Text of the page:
Flair started to wrestle a regular schedule in May 1999. He made up with his father who then had the Four Horsemen help Flair win matches. Ric, being the on-screen WCW President, stripped WCW United States Champion Scott Steiner of his title and awarded it to Flair. On July 11, Flair defeated Dean Malenko, with the help of Ric and Arn Anderson, to keep the title in his first defense on pay-per-view.

Flair was joined by Daffney at Starrcade in 1999. He was joined a little later by Crowbar. They formed a team and won the vacant WCW World Tag Team Titles in a tournament final on January 3, 2000 over Kevin Nash and Scott Steiner with Anderson as the special referee.[1] They lost the titles to Big Vito and Johnny the Bull, "The Mamalukes," on January 19. Flair soon split with Crowbar and in May 2000, joined Vince Russo's New Blood. He dumped Daffney and took Miss Hancock (Stacy Keibler) as his valet. He also turned on his father again which led to a match against him at The Great American Bash. Flair lost, but the next night, he won a match against his father to retire him and shave his father's head.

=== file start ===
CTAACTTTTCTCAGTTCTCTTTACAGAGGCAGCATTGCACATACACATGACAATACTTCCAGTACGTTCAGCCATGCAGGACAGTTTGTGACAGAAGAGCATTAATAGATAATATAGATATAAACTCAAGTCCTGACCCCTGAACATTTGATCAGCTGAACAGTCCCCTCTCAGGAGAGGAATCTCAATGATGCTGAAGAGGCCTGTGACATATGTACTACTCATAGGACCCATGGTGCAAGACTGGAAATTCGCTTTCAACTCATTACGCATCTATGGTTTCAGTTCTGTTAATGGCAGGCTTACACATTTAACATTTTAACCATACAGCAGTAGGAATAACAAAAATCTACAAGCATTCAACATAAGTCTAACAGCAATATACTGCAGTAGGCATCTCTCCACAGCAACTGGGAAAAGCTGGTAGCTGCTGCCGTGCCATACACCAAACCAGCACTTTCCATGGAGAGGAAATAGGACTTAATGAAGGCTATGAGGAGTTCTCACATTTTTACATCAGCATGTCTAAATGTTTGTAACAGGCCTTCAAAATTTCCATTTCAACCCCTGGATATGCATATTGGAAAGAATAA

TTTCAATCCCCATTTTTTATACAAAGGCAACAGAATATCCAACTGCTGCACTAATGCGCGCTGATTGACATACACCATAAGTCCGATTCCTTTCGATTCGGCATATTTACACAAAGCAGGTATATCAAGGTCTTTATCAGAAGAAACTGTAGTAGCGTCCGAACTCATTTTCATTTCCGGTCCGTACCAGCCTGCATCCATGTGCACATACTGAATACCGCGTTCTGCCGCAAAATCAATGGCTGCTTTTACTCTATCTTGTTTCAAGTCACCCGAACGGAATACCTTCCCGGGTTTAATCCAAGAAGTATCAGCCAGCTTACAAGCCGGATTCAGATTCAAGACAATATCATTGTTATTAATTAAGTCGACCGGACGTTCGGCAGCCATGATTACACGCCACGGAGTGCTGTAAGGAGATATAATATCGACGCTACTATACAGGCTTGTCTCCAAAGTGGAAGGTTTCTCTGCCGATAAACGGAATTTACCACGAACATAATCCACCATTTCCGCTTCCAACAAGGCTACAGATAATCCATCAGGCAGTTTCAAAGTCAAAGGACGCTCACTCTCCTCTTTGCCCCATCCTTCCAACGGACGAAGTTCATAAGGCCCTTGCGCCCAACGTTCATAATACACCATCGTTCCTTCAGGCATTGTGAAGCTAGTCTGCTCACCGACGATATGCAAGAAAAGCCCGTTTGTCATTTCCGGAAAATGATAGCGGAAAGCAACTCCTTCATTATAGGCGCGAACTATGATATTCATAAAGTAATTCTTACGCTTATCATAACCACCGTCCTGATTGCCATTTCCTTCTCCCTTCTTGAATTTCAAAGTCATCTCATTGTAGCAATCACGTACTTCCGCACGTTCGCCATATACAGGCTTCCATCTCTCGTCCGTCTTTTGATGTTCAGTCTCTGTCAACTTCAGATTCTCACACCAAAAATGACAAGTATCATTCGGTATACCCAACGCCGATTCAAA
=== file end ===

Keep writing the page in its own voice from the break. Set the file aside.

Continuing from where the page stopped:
National Wrestling Alliance (2001)

Flair toured in the independent circuit for the first part of 2001. He teamed with Don Factor to win the NWA World Tag Team Championship on March 21. They lost them on March 23. He then teamed with Romeo Bliss to win the NWA Georgia Tag Team Championship on March 24. They lost them on April 21.

World Wrestling Federation / Entertainment (2001–2002)

In May 2001, the WWF picked up Flair's WCW contract and sent him to Ohio Valley Wrestling. He stayed there and feuded with Val Venis and had a brief tag team with Mark Jindrak until late 2002, when they dropped his development contract. He did make two appearances on WWF TV during 2002 as he was beaten up by The Undertaker on March 4 and wrestled the Undertaker on March 14 as part of the build-up for his father's match against Undertaker at WrestleMania X8.

Total Nonstop Action Wrestling (2002–2003)